I find it interesting that one often hears or reads testimonials from parents (or  alumni) about how transformative their experience at a certain (usually- but-not-always  “overnight”) summer camp has been, but yet they are equally attached to the school they are sending their kids to the other 9-10 months of the year which in many ways expouses the polar opposite in ideals and structure.

Camp: play, freedom, age-mixing with teen-age counselors

School:  sitting, following someone else’s agenda, no age-mixing — spending the entire day with other kids who are exactly the same age (or at most 1 year’s difference)

How does this make sense? I guess the idea is that the school year it’s time to buckle-down, but then I would think you would hear lots of testimonials about the transformative effect of school.  “It was so hard to sit still, but wow it was an amazing experience!”

At least swap the 2 and 10 months.  Not too long ago, kids went to school for only a few weeks a year.  Like summer camp today.

Or go whole hog and send your kids to a democratic free school, like Sudbury Valley School (SVS) and let them have a transformative experience all year long!

Caveats:

I’m not saying there isn’t value in mixing things up and doing different things at different times of the year — e.g. our kids enjoy having a break from SVS to do other things, and I enjoy the seasons in New England — skiing for part of the year, swimming for part of the year, etc.

I’m also not under the delusion that a democratic free school / Sudbury school is trying to serve the same purpose as a summer camp.  My sense of the summer camps that have such rave reviews (from my kids as well) are the ones (in additional to having ample time for free play and freedom to choose activities instead of following a set plan) also have excellent teen-age and college-age (or older) counselors who excel in their roles as active mentors within their cabins/tents and during free activity periods.  That’s not exactly the same thing as a Sudbury School either where any mentoring is absolutely student-initiated.   My sense (again, from my kids) is that the active mentoring aspect is nice to have for a little bit — a few weeks per year, OK– but my kids (even when they were 4 and 5) end up MUCH preferring the complete freedom they get at SVS for a few hours each day (now it’s 5 or 6 hours, but when they were little it was just a few.)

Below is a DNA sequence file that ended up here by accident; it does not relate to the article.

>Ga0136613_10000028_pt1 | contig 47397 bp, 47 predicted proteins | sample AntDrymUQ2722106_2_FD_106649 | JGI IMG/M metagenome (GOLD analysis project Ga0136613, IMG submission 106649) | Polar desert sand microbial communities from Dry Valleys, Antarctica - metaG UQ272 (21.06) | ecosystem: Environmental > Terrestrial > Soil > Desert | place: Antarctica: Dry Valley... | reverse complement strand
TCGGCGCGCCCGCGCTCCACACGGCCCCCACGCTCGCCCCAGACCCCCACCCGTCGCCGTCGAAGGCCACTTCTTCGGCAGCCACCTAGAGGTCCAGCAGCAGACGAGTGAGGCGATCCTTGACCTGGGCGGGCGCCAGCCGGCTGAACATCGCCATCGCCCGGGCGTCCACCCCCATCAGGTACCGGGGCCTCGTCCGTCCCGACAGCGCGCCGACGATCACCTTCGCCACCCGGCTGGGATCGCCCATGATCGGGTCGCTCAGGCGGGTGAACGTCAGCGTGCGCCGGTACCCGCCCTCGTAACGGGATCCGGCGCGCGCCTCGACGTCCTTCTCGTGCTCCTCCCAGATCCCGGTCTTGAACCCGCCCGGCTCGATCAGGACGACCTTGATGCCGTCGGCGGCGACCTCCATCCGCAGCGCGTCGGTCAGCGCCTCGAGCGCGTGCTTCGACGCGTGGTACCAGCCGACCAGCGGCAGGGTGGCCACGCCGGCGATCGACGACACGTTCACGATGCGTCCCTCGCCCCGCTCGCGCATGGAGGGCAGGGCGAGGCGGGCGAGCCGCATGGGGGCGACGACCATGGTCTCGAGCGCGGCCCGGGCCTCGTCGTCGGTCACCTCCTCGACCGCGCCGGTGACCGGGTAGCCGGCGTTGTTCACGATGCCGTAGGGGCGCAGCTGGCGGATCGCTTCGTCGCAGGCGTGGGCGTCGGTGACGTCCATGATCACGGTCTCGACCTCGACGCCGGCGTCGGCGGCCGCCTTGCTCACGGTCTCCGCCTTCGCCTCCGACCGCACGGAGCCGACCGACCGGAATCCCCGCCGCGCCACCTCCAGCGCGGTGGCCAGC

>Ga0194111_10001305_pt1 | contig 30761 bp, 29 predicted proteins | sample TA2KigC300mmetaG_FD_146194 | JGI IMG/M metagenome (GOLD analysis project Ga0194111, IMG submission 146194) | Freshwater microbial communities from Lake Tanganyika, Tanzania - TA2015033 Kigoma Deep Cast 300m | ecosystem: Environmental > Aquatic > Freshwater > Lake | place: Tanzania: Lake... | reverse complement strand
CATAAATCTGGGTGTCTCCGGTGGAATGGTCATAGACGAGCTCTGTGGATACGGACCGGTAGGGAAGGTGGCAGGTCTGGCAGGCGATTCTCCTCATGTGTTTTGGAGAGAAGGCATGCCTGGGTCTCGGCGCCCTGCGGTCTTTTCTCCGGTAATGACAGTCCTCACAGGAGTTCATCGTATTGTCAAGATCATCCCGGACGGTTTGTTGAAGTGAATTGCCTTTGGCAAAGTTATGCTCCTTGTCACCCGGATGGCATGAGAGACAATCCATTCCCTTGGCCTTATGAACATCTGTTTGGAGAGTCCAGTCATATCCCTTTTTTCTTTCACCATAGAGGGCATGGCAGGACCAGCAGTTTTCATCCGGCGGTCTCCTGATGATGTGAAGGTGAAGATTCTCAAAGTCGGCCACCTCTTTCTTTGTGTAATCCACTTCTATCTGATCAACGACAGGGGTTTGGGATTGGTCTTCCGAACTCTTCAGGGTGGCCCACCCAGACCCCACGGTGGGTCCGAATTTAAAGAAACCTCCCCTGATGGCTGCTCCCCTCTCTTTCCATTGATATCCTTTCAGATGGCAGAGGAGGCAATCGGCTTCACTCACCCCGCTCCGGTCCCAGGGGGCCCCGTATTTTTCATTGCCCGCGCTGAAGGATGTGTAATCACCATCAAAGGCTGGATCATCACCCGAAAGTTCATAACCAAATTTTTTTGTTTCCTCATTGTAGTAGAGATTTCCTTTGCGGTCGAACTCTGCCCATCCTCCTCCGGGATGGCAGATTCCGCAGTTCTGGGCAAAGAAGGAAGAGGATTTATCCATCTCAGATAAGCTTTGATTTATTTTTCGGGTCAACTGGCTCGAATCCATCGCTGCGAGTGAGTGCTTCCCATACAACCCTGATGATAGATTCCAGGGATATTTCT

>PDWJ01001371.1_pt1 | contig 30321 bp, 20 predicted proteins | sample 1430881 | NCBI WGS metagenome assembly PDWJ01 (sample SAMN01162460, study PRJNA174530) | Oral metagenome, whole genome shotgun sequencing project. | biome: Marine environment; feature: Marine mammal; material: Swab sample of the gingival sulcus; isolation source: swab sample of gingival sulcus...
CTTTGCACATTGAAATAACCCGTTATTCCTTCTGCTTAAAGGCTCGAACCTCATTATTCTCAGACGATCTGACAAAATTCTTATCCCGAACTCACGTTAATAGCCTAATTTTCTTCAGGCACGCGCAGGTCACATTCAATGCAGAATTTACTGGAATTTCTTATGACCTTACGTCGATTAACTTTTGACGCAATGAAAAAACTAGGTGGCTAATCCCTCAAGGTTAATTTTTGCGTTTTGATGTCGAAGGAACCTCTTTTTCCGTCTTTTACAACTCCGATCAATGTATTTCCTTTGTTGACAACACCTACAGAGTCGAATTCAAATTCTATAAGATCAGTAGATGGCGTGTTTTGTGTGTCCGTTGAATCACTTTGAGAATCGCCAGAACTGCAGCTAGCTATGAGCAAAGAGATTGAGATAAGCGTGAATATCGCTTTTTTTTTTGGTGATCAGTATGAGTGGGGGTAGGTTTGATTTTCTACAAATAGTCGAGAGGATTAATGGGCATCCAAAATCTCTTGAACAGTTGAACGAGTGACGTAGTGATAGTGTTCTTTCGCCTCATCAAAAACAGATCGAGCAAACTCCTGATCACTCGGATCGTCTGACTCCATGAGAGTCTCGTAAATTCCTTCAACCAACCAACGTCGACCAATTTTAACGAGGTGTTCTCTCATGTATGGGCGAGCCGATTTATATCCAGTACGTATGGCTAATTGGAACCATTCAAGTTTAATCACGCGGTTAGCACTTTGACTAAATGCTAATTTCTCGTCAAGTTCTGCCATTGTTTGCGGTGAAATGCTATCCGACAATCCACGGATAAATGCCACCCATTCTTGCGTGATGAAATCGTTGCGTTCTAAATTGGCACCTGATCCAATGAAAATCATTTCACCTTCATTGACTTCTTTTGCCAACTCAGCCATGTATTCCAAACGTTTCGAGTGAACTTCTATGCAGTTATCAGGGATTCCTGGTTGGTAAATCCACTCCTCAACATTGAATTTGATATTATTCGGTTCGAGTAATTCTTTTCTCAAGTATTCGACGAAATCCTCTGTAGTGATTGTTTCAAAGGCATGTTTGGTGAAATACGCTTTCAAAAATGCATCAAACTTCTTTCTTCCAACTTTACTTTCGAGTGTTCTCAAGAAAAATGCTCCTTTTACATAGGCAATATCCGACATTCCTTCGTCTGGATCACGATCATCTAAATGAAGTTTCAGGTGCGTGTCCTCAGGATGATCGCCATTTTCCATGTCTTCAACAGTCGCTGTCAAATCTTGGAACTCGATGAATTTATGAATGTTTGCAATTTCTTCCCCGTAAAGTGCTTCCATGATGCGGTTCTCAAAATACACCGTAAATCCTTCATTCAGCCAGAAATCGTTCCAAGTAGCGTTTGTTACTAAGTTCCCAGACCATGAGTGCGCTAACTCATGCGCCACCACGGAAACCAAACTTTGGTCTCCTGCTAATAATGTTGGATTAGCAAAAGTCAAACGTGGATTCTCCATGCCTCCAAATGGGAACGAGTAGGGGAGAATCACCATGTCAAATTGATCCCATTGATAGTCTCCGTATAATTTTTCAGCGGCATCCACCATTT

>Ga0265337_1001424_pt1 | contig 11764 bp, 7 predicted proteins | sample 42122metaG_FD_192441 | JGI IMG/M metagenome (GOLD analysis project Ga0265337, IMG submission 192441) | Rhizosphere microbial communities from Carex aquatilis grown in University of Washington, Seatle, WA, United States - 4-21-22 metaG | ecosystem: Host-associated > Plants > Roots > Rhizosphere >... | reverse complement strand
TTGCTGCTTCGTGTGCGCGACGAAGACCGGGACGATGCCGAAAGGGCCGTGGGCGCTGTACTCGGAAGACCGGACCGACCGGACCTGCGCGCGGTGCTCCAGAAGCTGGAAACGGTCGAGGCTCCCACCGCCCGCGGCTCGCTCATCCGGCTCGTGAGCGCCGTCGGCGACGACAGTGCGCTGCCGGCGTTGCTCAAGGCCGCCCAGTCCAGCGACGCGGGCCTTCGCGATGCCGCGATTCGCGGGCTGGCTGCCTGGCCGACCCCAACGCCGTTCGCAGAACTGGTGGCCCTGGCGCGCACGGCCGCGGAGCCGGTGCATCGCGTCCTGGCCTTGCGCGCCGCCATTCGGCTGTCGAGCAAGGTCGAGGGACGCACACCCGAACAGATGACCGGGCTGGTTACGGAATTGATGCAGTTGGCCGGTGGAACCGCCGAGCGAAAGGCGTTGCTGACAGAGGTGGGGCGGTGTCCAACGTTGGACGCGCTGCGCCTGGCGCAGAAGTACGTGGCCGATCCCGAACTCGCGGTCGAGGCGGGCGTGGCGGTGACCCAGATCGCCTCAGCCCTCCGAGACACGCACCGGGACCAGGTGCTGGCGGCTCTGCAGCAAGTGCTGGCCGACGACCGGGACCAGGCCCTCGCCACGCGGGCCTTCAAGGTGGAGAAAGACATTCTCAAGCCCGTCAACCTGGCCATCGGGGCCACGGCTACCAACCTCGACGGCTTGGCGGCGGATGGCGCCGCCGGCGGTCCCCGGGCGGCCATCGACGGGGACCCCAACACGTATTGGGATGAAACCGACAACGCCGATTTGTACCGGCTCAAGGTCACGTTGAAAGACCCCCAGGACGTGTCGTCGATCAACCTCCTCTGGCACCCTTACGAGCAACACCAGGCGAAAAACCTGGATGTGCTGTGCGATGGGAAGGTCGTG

You should see the excitement I see as they get ready for school (there is often a lot of gear!  They are WORKING on things!) and head off toward the main building to sign in each morning.

 

 

 

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Filed under camp, mentoring / apprenticeship, Sudbury Schools and Sudbury Valley School

Richard Feynman’s limited intelligence

Love this quote!

“I have a limited intelligence and I’ve used it in a particular direction”
— Richard Feynman at 2m50s on this specialist topic…

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Filed under common knowledge vs specialization / exposure vs expertise, contrarian, Sudbury Schools and Sudbury Valley School

Did What You Played as a Kid Influence Who You Became as an Adult?

FROM FREERANGEKIDS.com

“Here’s what one middle-aged woman remembered about the games she played in childhood:

“We had all kinds of games, playing hard every day after school, every weekend, and from dawn until our parents made us come in at dark in the summertime. One game was called chase and run, which was a kind of complex team-based hide-and-seek and tag combination… As with all our games, the rules were elaborate and they were hammered out in long consultations on street corners. It was how we spent countless hours.”

She still spends countless hours in consultations and team-building. Her name is Hilary Rodham Clinton.”

http://www.freerangekids.com/did-what-you-played-as-a-kid-influence-who-you-became-as-an-adult/

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Filed under play, Sudbury Schools and Sudbury Valley School